There is a way to virtually guarantee your publication within a single year. No, it has nothing to do with self-publication. This path is not for dilettantes, and will push you to the limit, but it has worked for dozens of my students, and it will work for you.
It is based on writing principles first proposed by two giants in the publishing field, science-fiction writers Ray Bradbury, and Robert Heinlein, over thirty years ago. And no, you don’t have to be a science fiction writer. No matter what your ULTIMATE goal—novel, screenplay, playwright, or poet, you can adapt this method. It is designed to address literally every major problem you have or might encounter as a writer.
1) Write a story a week, or a story every other week.
2) Read 10X as much as you write.
3) Put your stories in the mail. Keep them in the mail until they sell.
4) Never re-write except to editorial request.
And there you go. Now let’s look back at the steps for a bit of further explanation.
1) Write a story a week, or a story every other week. These can be as short as you wish. No, it doesn’t matter if you want to write novels, or your ideas tend to emerge from your subconscious in long form. If you’re a newbie runner training for a marathon, you’d start by running around the block, wouldn’t you? You wouldn’t start by running twenty-six miles, that’s for sure! Everything you need to know to write a book is contained in a short story, and writing 100,000 words of short stories will improve your writing far more than that same 100,000 words devoted to a novel. Scriptwriting? Before you can write a script, you need to be certain you understand storytelling. I mean REALLY understand it, subconsciously. Short stories give you a chance to hone your skills. Poetry? Well, in this case, write a poem a week! Non-Fiction? Sure! Write an article a week!
2) Read 10X what you write. There is nothing sadder than a young writer who doesn’t read for fear of “contaminating his style.” This is complete self-delusion. A writer DESPERATELY needs to read everything she can get her hands on…and of the very best quality. Personally, I read one act of Shakespeare aloud each morning, to simultaneously improve my writing and speaking ability.
3) Put your stories in the mail. Every week, or every other week, one of your stories should be submitted to an editor who pays money for publication. Frankly, it doesn’t matter how much. Money is a very cold equation, something different from pats on the back, cheers, contributors copies or even awards. When an editor cuts you a check, there is a lack of warm fuzzy feelings, and a down-to-earth “will my readers like this” that is completely different from the accolades or criticisms of your writing group or class. THIS is the feedback you need: a check that clears the bank. Get your stories out! And web publication is just fine in this regard—as long as there is money. Even a penny a word—or less!--is just fine.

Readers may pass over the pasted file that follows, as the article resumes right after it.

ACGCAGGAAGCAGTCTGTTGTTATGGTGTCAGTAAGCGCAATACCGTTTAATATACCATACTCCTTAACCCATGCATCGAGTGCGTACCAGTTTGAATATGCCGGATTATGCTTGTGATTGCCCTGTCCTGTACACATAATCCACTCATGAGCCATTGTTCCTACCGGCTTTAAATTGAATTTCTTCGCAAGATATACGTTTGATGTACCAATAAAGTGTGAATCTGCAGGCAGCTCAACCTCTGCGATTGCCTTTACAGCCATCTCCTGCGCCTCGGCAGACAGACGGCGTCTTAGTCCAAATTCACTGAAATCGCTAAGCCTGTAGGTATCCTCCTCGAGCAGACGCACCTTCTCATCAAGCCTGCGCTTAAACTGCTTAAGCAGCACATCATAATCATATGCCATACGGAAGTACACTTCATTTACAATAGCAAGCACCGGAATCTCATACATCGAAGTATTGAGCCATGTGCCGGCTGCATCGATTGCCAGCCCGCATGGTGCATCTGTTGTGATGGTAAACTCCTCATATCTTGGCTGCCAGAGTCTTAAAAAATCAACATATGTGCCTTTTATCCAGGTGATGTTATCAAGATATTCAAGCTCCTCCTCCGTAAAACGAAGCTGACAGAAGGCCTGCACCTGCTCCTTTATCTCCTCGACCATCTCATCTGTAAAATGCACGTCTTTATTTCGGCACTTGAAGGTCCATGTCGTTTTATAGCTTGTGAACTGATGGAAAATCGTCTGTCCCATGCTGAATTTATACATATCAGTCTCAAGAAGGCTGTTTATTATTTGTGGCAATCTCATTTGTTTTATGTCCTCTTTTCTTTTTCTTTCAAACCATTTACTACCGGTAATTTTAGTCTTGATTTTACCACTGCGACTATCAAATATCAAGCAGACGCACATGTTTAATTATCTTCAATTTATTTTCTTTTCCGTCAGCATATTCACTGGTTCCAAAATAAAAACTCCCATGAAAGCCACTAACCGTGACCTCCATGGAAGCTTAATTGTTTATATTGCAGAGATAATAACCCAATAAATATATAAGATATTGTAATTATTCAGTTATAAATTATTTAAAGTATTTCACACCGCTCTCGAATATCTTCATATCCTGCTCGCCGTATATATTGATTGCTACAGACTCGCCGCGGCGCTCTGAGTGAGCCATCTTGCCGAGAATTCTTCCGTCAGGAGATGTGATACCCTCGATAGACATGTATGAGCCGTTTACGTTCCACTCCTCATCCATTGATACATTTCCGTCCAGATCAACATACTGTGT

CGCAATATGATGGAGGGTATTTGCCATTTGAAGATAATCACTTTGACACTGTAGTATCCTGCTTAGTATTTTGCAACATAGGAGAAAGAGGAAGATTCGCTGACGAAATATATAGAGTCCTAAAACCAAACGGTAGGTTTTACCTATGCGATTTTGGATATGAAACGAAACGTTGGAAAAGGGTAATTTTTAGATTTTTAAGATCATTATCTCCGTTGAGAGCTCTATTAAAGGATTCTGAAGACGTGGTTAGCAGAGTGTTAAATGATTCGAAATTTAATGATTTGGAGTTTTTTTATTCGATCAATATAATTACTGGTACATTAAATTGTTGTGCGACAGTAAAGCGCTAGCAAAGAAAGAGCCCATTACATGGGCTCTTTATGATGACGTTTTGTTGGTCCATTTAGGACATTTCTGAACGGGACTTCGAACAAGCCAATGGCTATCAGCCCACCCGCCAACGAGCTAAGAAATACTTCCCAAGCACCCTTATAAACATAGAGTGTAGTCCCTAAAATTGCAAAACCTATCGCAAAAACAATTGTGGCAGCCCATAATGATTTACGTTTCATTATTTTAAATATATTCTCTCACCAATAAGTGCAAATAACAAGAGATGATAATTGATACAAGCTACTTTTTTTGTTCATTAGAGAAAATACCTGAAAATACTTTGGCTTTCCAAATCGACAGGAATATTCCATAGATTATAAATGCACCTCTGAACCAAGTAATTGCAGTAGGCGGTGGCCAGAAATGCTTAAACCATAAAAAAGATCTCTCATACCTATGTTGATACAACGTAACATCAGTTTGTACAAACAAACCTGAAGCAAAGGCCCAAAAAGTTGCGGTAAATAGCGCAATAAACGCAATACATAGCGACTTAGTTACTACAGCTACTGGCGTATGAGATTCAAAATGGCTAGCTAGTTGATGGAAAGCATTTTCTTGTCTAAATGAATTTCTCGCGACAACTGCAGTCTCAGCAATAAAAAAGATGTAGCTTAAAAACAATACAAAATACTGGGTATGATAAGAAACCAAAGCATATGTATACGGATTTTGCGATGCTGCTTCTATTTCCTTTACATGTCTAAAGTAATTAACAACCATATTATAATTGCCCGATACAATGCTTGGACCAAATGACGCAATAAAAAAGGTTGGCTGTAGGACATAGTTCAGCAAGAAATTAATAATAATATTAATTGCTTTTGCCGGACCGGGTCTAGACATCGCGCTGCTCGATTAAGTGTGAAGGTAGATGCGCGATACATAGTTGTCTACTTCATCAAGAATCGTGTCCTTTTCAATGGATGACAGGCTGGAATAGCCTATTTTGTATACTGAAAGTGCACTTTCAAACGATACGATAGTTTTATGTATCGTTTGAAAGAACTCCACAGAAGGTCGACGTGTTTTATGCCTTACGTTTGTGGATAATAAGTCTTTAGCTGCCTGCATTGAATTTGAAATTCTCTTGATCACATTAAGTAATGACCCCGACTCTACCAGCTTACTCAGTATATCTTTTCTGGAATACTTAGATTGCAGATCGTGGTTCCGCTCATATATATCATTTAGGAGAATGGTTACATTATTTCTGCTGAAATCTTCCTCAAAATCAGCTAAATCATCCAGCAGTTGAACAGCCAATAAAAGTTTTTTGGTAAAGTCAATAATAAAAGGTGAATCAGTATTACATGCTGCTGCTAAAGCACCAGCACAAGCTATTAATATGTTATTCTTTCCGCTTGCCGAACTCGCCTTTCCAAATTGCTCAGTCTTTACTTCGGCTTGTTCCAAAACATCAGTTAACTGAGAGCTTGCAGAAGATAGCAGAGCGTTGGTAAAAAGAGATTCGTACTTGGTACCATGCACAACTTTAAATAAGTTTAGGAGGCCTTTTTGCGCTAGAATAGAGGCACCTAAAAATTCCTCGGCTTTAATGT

4) Don’t re-write except to editorial request. Once your story is finished and initially re-written, move on. Don’t re-write endlessly, trying to get it “perfect.” You’ll learn more by writing a new story than re-writing an old one endlessly.
If you’ll do this, I promise you your first sales within fifty stories. At the story a week level, that’s one year! Just one year from today, you could be a paid author. And for any real writer, that should be an idea exciting enough to keep them up late, and get them up early, typing away, knowing that that first acceptance check is less than 365 days way.
About The Author
NY Times Bestselling writer Steven Barnes has published over 3 million words of fiction, and wrote the Emmy-winning "A Stitch In Time" episode of the Outer Limits. He is the creator of the Lifewriting ™ performance system for writers. http://WWW.Lifewriting.biz.
This article was posted on November 28, 2005